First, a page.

Communalism, Reciprocity, and Exchange

Thomas Headland wrote:

"Twentieth-century Casiguran Agta history can be divided into three periods. The first is the Forager Phase, which lasted until 1964, when the Agta were still able to live their traditional hunter-gatherer lifestyle based on collecting and trading forest products with downriver farmers for rice. The second period, the Transition Phase, was from 1965 to 1979, when the Agta slowly moved from their foraging economy toward a livelihood based on wage labor as their forest resources declined. Finally, the third period, the Peasant Phase, occurred from 1980 to the end of the century, as the Agta slowly moved toward peasantization when Filipino colonists moved into their forestlands, loggers destroyed the forest, and ecological degradation overcame the region."


The pattern of acculturation Headland wrote was the common experience among forest-dwelling indigenous peoples in the Philippines. It's tempting to universalize such pattern and use the contemporary incidences of acculturation to explain how early gathering-and-hunting groups created communities and eventually conceptualized societies. I leave the job to the evolutionary economists, physical anthropologists, and environmental sociologists; I will just be specific by focusing on the Philippine experience.

I know anything communal is communalism. In India, communalism is a group hatred towards another group such as Hindus versus Muslims and Brahmins versus Dalits. Political theorists relate it to collectivism, small-scale communism, and even utopianism. Historians use it to mean what early communities and settlers had and did like the Plymouth Colony and the Pilgrims. I will simply use the definition from Merriam-Webster: "social organization on a communal basis." I like this definition because it suggests that people come together to organize and create a community, but the word "social" bothers me.

How can I use "social organization" in dealing with issues that are of pre-society? I think there's a difference between "social" and "societal." "Social" is a spatial marker that can stand alone independent from society, and "societal" is a modifier for anything related to society. A social relationship between two individuals does not mean society is included in their connection. It just means that they have a spatial relationship. It can be a relationship between a teacher and a student at school. Anyway, this post is about how communalism prepared the indigenous peoples who easily adapted to culture change, development, and capitalism.

Hunters and gatherers in the Philippines were nomadic, and led an egalitarian way of life. They were forest-dwellers. Before their acculturation, they had no concept of society. Initially, they also had no concept of community. Their initial grouping was based on kinship. They camped in forests as families. Later, due to intermarriages and dwindling resources, families were extended to form communities. More people meant more hunters and gatherers in their communities. I love to use tribes, but these indigenous peoples did not have that concept. Their idea of community was influenced by their notions of "outsider" and "insider." Outsiders were members of other communities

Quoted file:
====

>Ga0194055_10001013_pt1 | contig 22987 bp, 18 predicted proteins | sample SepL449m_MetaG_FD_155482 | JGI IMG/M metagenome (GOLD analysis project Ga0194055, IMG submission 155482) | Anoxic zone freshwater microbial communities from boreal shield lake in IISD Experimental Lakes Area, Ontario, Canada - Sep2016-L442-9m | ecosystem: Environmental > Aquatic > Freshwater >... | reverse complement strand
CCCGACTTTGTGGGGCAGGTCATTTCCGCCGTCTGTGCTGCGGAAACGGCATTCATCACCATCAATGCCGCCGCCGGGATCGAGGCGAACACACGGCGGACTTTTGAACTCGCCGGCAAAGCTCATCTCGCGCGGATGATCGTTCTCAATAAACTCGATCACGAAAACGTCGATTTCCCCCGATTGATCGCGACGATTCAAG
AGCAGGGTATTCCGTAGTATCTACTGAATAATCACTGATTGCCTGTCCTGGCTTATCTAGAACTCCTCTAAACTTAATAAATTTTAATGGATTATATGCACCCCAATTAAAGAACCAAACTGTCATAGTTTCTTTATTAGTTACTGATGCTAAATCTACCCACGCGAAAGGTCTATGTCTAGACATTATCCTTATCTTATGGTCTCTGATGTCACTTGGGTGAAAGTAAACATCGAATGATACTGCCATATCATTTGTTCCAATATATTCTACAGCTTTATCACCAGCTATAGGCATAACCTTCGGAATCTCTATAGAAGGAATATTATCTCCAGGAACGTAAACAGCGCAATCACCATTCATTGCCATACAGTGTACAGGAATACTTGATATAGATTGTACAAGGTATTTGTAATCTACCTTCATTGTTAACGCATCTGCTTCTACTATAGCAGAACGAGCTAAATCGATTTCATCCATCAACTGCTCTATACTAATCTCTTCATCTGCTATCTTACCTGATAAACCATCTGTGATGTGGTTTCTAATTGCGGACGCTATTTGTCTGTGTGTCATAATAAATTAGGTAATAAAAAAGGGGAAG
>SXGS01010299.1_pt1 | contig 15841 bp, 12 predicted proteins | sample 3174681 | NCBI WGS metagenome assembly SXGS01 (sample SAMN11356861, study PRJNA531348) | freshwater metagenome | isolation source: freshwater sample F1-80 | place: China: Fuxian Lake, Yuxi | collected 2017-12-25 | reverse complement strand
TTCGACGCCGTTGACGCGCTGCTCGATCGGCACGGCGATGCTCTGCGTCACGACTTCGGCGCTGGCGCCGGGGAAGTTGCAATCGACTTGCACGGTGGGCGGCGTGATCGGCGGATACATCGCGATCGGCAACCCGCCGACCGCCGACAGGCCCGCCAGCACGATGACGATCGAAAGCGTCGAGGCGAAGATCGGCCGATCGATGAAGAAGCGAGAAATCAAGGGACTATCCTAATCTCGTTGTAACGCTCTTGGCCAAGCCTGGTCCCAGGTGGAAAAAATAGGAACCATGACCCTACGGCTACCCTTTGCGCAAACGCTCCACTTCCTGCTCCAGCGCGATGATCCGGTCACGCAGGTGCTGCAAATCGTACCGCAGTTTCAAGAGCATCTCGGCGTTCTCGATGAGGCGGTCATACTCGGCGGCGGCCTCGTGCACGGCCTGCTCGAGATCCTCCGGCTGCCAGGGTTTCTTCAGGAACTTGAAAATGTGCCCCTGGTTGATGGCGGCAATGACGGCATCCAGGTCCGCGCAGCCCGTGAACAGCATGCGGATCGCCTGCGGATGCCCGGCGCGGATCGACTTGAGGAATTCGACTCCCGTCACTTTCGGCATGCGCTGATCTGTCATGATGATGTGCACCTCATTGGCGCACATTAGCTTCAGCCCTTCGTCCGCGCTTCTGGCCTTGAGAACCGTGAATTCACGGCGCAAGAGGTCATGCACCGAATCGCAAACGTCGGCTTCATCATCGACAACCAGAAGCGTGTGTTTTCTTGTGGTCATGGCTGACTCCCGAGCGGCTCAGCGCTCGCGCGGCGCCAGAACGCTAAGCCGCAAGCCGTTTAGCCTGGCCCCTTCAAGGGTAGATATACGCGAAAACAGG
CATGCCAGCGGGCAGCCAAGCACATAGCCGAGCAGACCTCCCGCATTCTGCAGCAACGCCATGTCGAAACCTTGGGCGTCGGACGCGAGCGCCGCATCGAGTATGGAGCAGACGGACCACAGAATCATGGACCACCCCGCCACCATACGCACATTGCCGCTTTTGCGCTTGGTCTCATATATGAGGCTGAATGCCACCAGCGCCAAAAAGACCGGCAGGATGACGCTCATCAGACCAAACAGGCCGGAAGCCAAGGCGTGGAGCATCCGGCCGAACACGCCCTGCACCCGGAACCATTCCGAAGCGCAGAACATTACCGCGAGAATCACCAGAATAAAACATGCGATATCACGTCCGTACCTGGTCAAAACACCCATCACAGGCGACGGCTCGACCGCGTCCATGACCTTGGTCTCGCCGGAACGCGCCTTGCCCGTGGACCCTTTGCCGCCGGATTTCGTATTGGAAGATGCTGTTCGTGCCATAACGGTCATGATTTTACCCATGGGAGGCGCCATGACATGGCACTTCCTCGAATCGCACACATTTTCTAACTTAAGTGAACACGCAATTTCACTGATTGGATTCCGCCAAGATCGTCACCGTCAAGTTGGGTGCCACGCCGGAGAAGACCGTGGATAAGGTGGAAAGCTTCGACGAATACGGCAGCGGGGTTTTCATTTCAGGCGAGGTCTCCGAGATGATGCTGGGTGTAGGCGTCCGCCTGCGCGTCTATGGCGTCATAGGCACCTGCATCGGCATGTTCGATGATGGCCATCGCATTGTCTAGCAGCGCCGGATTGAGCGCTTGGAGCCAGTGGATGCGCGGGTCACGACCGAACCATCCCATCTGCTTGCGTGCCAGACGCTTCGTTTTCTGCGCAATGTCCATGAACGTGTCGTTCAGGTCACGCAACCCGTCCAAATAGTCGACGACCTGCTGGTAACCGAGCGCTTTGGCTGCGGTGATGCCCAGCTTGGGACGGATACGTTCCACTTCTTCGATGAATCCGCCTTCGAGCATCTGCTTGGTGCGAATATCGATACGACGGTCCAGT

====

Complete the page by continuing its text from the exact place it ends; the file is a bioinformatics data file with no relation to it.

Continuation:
Within their communities, reciprocity was the rule. What some gathered were shared so when others hunted they could be reciprocated. Reciprocity also happened between lucky and unlucky hunters. Between communities, value-for-value exchange was the norm. Headland wrote about it. Honey in a bamboo tube, for example, could be exchanged with a coconut shell of unhusked rice, and both participants in the exchange came from two different communities. As if governed by contracts, they agreed verbally, since almost all of them were illiterate, how they should go with issues such as measurement, value, quality, and quantity.

Pre-community, there was something communistic in their economic ways, but it was not really communism. It was just how families interacted. A wife could gather edible greens in the morning, pick fruits in the afternoon, and join her husband in hunting bats and lizards at night. A husband could build a house for his brother, broil a bird for his mother, and make a bow for his father. Children were free to do what they wanted. They could climb mango trees, gather cherries, or crack nuts all for their family. If that was communism, my family is a bunch of communists. We contribute, give, and do chores without being told or assigned, and we expect no reward, payment, and money. We don't even divide labor. Whoever has time helps my father read The Wall Street Journal or reminds my mother to take her hypertension medicines. Will I do the same to non-relatives? I don't think so.

When families were extended and communities, formed, men hunted and women gathered as groups. More people meant more community roles. There were shamans, midwives, hut-builders, bow-makers. Elders talked about values, ancestors, spirits, territory, taboo, punishment. Roles and rules for both men and women were clearly defined and expected. Communalism in their experience was not communism. Others may say that they communally owned the forests. These indigenous peoples had no concept of property ownership. Forests to them were owned and possessed by spirits. Even their huts and gardens were not viewed as permanent properties since they seasonally moved depending on available food sources. They even had a practice of specialized labor. In their communities, there would always be someone whose job was to perform and chant. Even among hunters, due to limited resources, they had to pick the best among them to shoot a wild boar or a deer for a sure kill.





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